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Portugal's first 3D printed house demonstrates the speed and cost-effectiveness of 3D printing in construction

Havelar, in Porto, has completed the first 3D printed house in Portugal, using COBOD's construction 3D printing technology, 3D printing a modern 80 m2 2-bedroom house in just 18 hours.

The fast execution of the 3D printed walls allows Havelar to offer new houses completely done in less than 2 months, more than twice as fast as what is common in the market.

Due to the use of 3D printing in construction, Havelar is able to offer new mid-level contemporary design homes for only 1,500 euros per m2, well below current market prices.

Havelar's ambitions also include achieving carbon neutrality through the use of new materials.

Havelar, a start-up company based in Porto, Portugal, founded by experienced individuals from building material suppliers, architects and financial organisations, has just completed the execution of Portugal's first 3D printed house. Located in the Porto metropolitan area, the two-bedroom, 80 m2 house was printed in just 18 hours. The print execution time serves as a powerful testament to the efficiency and speed that 3D printing technology brings to the construction industry.

Patrick Eichiner, CEO and co-founder of Havelar, said: "More than a printing or construction company, we promote Construction 2.0, which allows us to deliver complete new houses in less than 2 months, well below current market prices. We can offer mid-level modern design houses for only €1,500 per m2".

The undulating façade of Portugal's first 3D printed house demonstrates the unrivalled design flexibility offered by 3D printing technology for construction.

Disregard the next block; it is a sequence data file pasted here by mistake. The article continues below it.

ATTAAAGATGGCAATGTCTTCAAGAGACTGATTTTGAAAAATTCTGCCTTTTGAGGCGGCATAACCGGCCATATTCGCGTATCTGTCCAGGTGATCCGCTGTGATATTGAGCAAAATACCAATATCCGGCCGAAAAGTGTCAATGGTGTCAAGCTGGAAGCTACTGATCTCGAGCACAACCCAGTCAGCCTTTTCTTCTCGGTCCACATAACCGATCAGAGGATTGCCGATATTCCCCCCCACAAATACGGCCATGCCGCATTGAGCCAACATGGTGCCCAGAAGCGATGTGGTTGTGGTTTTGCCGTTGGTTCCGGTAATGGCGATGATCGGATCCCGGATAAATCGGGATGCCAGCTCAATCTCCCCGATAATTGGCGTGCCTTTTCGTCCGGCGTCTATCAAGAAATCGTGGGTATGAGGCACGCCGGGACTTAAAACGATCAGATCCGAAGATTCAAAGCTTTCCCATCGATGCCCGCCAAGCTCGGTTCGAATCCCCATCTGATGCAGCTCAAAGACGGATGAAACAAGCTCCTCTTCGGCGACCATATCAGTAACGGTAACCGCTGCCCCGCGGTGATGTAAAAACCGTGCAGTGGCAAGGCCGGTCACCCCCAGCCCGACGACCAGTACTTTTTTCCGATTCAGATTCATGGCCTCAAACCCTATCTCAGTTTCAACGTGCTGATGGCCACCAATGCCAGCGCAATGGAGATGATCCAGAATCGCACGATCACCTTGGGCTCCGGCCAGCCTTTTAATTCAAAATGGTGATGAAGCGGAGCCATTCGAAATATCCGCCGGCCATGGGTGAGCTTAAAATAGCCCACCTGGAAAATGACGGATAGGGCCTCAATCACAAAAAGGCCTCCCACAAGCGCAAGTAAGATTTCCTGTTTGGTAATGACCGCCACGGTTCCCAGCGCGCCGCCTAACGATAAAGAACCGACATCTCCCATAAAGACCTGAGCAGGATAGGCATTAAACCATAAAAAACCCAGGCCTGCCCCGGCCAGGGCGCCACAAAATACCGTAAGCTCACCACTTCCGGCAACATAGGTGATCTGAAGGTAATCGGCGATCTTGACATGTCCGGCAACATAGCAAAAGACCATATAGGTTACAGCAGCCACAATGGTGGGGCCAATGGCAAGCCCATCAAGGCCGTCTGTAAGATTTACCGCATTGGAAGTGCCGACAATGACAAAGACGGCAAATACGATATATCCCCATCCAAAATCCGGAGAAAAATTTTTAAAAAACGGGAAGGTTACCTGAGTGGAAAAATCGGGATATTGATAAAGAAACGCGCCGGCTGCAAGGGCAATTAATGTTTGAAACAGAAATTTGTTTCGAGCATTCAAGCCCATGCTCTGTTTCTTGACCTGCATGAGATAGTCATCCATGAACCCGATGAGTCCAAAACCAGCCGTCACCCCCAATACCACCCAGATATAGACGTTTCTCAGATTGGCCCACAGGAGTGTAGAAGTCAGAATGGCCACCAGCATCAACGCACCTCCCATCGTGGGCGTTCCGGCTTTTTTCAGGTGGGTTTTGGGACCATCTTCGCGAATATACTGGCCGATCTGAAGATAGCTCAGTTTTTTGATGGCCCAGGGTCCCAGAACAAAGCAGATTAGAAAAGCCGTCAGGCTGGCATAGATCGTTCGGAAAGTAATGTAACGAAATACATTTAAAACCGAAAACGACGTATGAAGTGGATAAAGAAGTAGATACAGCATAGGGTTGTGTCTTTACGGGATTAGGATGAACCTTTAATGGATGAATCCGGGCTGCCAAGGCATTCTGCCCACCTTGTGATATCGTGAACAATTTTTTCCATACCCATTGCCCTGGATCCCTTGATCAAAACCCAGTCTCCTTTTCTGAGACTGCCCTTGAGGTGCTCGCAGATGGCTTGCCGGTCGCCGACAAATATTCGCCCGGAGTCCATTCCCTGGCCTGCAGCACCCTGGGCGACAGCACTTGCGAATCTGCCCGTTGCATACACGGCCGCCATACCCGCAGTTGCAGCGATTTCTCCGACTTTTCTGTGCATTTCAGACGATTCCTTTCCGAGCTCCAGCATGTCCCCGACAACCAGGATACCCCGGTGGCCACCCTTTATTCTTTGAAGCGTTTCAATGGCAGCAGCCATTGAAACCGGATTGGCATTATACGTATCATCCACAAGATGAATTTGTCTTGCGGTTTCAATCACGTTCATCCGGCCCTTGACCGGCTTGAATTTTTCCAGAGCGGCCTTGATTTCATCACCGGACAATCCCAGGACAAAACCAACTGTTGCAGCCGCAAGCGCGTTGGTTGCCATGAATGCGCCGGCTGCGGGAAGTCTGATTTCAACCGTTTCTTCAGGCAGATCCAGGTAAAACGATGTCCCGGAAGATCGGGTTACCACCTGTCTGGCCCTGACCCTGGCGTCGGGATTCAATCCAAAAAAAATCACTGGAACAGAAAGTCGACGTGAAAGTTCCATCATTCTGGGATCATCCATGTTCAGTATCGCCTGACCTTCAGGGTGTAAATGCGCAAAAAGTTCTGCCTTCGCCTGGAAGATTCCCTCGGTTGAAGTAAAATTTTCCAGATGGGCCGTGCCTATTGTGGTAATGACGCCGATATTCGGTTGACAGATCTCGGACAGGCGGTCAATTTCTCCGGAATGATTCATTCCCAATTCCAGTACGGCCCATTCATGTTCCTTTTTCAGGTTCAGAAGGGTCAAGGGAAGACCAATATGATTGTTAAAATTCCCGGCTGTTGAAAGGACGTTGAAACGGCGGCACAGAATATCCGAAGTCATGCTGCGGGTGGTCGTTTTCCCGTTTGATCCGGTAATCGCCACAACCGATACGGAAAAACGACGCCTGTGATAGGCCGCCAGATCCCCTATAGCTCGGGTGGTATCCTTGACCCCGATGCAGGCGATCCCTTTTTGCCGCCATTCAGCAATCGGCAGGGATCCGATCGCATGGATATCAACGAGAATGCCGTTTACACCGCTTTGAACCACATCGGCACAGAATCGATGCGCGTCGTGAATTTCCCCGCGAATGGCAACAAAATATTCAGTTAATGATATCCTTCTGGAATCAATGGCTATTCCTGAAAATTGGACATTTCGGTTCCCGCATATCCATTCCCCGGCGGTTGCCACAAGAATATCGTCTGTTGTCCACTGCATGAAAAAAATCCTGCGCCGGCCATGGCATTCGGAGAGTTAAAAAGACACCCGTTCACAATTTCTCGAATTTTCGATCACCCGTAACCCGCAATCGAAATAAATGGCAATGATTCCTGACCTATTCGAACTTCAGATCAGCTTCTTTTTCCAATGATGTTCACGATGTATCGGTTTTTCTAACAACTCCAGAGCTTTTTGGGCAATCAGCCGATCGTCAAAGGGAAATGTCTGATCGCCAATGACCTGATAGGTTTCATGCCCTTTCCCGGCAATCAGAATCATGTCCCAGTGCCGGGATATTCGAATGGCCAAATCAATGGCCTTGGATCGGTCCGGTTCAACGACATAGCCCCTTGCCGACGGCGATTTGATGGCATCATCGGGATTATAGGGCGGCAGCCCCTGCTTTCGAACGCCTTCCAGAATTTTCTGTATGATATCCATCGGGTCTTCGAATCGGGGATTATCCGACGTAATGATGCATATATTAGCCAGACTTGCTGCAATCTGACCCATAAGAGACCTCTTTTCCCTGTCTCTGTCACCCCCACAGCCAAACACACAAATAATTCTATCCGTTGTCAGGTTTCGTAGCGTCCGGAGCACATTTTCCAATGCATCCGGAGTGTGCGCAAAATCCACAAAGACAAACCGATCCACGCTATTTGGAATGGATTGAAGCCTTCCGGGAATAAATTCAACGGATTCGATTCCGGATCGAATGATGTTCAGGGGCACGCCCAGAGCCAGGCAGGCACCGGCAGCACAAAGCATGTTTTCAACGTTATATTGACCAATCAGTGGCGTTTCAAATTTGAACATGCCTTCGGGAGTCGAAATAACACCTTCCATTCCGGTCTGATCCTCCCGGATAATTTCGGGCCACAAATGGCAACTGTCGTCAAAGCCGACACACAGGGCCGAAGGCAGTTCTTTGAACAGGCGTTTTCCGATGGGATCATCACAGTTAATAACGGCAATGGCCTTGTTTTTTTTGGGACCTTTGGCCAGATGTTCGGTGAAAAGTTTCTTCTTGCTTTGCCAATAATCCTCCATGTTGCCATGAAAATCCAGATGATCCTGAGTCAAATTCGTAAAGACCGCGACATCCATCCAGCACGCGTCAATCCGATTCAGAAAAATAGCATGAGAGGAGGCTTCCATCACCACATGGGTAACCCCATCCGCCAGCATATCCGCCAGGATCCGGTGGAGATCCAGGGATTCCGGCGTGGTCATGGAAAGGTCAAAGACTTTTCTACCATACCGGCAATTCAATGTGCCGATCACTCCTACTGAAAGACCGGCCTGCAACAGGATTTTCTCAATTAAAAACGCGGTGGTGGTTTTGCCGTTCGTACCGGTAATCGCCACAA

The price offered by Havelar contrasts sharply with the Porto average of €3,104/m2, according to the latest report from the Portuguese National Institute of Statistics. This profitability is mainly attributed to the optimised efficiency and rapid project execution enabled by the innovative 3D printing construction technology.

Rodrigo Vilas-Boas, co-founder of Havelar, highlighted the transformative nature of their entrepreneurial approach: "We want to partner with collaborators who see themselves building sustainable and accessible communities. With €150,000, it is possible for a young couple to have the house they have always dreamed of, in an area with good access and services".

Havelar's ambitions go far beyond simply delivering contemporary design homes quickly and at very competitive prices. With 3D printing in construction, construction waste is already significantly reduced, but by 2030, Havelar even hopes to achieve carbon neutrality in its operation by using alternative building materials such as soil, sludge, slag, straw and other biomaterials.

Henrik Lund-Nielsen, founder and CEO of COBOD, commented on Havelar's high aspirations: "When you set very ambitious goals, there is always a risk that they will not be met.

risk that they won't be met, but if you don't aim high, you won't get anywhere. We are happy to support Havelar in their ambitious efforts, our printers are open source in terms of materials and can print with many different types".
www.cobod.com

 

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